Bracket Matrix update

Yesterday, the NCAA announced that the selection committee would be revealing a preview of the top 16 seeds on February 11th, a month before Selection Sunday. I’ll write a follow-up at that time comparing their top 16 with my own. This preview will be helpful to those of us participating in the Bracket Matrix as it provides a little insight into what the committee views most favorably in their selection process. However, it is not all that helpful to fans since everyone will pretty much already know who are the top 16 teams, give or take a few. These teams are extremely likely to be in the field of 68 a month later as well, so it provides very little insight as to who is on the bubble.

I am hosting my most recent Bracket projections on a static page this year instead of as unique blog posts so they are easier to find. I am aiming to make updates twice weekly until March, at which point I will aim for daily updates. All of my projections are entirely formula-based; I am not interjecting my own opinion or making any adjustments to what the formula projects to be the current field. There will be one exception to this: my final entry for the Bracket Matrix will require some adjustments to account for shortest travel distance for top 16 seeds as well as prevention of intra-conference match-ups on the first weekend. My formula does not currently include this criteria; I hope to automate this for next season but won’t have the time to do so for this year’s tournament.

National Championship Win Probability

Updating for game results and injuries, I’ve run my model to generate a win probability for the National Championship game on Monday between Alabama and Clemson:

Projected winner Opponent  Win Prob.
Alabama Clemson 68.37%

This equates to a line of Alabama -7 (as of this writing the Las Vegas consensus line is Alabama -6.5).

The advantage for Alabama is largely from their roster value; coaching efficiency slightly favors Clemson in a weighted average over the past 4 seasons, despite an edge to Alabama for the 2016 season (coaching efficiency measures how well teams fare compared to expectations based on roster value differences. The higher mark for Clemson here implies that Clemson has performed better than expected against their opponents over the last 4 years when isolated to roster values compared to Alabama’s expectations. The edge in 2016 for Alabama is largely due to Clemson’s loss to a less talented roster compared to no losses for Alabama). Alabama’s season performance rates a little higher than Clemson’s (again, due to Clemson’s loss), and there is no tangible home-field advantage for either team.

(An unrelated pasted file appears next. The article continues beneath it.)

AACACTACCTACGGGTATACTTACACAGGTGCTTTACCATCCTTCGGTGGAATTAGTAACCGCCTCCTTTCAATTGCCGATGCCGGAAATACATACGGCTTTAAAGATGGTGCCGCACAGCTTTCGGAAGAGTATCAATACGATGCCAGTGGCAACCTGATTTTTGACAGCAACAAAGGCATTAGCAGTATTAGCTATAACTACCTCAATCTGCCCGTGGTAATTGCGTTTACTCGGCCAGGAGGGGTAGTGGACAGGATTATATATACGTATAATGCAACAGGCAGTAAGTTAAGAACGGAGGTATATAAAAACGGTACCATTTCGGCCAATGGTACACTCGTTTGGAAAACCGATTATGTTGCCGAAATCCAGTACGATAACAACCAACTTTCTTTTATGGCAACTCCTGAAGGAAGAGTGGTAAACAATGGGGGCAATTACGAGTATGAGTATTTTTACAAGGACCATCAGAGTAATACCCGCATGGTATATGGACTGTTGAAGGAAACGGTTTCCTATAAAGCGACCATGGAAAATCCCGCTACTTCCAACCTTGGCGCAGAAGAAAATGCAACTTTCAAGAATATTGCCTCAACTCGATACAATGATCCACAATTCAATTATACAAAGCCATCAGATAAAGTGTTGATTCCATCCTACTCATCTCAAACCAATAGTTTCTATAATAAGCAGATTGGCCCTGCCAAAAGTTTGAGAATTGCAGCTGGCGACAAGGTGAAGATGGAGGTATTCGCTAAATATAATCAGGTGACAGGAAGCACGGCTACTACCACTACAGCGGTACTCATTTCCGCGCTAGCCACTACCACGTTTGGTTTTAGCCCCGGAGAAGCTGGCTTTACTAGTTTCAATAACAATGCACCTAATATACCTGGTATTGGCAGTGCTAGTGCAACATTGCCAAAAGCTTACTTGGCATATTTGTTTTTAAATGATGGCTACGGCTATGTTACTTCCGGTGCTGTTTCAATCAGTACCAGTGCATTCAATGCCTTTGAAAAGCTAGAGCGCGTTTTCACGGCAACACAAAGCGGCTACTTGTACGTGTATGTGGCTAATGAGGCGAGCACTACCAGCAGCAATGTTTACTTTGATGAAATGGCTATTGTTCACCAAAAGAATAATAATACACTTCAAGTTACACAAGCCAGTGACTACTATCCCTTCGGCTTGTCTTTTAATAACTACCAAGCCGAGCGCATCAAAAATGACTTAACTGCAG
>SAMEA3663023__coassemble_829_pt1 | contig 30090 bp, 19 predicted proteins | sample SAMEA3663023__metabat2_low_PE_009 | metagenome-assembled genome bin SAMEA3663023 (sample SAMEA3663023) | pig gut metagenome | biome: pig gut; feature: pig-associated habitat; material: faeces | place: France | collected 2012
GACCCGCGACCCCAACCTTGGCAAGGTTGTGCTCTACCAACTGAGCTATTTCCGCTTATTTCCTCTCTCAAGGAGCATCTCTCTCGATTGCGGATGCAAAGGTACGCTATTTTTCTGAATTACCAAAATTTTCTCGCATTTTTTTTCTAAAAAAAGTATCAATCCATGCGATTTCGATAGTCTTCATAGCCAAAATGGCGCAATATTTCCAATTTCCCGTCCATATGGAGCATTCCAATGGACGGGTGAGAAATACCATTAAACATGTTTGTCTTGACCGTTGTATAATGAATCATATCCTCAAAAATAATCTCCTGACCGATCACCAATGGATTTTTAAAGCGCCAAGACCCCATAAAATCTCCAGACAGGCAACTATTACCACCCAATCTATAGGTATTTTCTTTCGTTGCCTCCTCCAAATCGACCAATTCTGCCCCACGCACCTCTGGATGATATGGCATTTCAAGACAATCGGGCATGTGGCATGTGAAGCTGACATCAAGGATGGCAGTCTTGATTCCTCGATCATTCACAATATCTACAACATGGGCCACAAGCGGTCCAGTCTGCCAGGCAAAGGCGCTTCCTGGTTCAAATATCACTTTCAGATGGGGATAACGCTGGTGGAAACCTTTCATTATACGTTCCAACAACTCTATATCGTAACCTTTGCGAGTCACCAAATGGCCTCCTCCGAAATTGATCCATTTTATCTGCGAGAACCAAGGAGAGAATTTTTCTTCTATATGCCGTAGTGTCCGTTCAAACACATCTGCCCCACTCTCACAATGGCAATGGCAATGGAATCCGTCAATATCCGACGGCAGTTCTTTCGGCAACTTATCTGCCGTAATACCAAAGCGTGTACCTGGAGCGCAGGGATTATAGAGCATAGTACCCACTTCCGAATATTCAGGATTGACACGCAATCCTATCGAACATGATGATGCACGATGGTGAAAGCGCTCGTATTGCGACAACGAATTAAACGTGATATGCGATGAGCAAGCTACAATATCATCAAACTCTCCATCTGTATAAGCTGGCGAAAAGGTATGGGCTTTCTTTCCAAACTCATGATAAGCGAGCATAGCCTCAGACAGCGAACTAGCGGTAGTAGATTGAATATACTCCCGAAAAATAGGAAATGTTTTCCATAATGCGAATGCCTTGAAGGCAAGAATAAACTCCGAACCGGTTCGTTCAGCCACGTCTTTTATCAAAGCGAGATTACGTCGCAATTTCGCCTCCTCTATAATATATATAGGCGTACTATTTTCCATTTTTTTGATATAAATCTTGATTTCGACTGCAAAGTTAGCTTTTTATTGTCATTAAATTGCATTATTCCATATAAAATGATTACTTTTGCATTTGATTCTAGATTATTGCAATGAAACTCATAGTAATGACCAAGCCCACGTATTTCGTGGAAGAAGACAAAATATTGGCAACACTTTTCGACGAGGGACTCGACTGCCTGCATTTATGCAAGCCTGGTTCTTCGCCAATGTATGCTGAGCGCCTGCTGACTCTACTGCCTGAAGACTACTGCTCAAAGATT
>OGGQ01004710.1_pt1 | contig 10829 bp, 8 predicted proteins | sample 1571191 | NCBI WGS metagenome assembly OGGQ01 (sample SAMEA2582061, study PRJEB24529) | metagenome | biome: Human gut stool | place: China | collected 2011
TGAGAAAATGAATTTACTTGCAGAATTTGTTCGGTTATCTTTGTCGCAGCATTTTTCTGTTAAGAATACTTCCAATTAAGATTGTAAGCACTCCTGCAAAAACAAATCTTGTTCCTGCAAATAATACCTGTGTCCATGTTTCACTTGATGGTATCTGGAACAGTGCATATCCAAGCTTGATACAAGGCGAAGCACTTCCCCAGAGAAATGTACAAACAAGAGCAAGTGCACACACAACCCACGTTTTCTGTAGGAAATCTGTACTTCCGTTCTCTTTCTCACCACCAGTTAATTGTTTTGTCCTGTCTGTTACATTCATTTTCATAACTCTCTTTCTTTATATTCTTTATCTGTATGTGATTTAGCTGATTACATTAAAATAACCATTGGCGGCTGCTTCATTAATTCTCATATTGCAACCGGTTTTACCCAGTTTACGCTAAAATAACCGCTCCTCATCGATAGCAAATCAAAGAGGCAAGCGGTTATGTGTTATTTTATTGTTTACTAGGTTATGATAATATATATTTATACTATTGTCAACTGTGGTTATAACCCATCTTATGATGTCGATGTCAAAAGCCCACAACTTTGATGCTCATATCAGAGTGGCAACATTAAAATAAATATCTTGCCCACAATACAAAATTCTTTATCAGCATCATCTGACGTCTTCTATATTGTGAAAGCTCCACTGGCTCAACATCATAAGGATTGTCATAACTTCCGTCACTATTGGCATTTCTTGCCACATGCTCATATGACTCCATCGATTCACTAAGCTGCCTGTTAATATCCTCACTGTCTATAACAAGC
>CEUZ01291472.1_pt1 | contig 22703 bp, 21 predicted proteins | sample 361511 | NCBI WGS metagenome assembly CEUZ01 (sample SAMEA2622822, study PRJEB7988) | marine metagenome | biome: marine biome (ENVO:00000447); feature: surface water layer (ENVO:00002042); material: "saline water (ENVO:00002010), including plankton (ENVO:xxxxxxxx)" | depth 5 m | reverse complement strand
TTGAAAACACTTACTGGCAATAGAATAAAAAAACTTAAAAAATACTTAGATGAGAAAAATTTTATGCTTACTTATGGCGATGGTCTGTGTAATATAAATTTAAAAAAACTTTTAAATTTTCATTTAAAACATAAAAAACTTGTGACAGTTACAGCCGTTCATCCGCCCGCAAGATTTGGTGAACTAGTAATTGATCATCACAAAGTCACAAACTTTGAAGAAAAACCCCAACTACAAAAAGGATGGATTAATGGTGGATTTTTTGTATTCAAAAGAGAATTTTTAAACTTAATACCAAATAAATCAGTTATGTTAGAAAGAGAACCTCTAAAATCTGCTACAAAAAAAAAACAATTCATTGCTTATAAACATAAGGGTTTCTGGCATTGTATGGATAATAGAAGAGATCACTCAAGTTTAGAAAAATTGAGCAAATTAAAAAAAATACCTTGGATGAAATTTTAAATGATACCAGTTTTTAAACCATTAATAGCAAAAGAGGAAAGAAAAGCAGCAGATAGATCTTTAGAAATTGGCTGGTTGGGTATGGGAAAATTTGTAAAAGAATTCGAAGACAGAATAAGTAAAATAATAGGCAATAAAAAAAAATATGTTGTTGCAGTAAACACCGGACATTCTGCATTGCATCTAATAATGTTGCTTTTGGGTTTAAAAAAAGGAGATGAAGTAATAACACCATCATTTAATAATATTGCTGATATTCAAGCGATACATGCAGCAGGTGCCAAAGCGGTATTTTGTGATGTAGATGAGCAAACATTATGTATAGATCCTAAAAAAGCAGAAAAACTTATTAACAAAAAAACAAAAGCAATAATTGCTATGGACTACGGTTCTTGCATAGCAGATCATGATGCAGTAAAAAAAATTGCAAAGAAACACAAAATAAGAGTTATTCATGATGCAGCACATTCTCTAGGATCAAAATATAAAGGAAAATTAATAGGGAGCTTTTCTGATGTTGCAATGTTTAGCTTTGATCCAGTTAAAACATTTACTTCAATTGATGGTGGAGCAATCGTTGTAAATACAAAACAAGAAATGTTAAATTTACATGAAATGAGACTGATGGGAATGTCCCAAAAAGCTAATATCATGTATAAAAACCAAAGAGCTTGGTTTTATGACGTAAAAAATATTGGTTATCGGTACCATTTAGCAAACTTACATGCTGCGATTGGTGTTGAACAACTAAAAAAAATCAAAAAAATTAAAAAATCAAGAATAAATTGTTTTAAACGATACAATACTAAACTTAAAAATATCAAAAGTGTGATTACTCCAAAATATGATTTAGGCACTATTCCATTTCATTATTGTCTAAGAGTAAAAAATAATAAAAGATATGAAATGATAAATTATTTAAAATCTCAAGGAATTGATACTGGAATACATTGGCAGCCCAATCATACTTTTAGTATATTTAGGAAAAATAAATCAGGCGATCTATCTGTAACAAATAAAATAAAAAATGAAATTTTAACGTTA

What does this all mean?

Alabama is more likely to win, but it would not be shocking to see Clemson come out on top. For reference, my model had the line at Alabama – 16.5 against Washington (Alabama won by 17, covering by 0.5; nice), and Clemson +3 against Ohio State (Clemson won by 31, covering 34; not so nice).

Throughout the season Alabama rarely covered the spread my model set for them (only 4 out of 14), but the average spread was about -34 so that doesn’t really imply under-performance. In fact, this is the first spread my model has for Alabama that is not double digits (the next smallest was -14 against LSU).

Clemson followed a strikingly similar path, also covering only 4 of 14 with an average spread of about -31. My model had Clemson favored by double digits in all but two games: -7 against Florida State and +3 last week against Ohio State.

A few factors to consider in this game that are not accounted for in my model:

  • Lane Kiffin is no longer running the offense for Alabama. This will be Steve Sarkisian’s first time running the show for Bama; quite a stage for a debut. Perhaps Sark has been more involved behind the scenes all year? It’s hard to imagine Saban wasn’t prepared for this scenario.
  • Will Alabama be a little complacent? Clemson fell just short in this game last year, and the revenge-seeking emotional edge could be enough to overcome the slight talent disparity.
  • Going 15-0 is really hard to do. Clemson entered this game last year at 14-0 while Alabama was 13-1. In 2014, Florida State entered the playoff at 13-0 and was obliterated by a 1-loss Oregon team. Sometimes the experience of a loss helps later in the season. Small sample size caveats aside, is this Alabama team led by a freshman QB really going to be the first to go 15-0?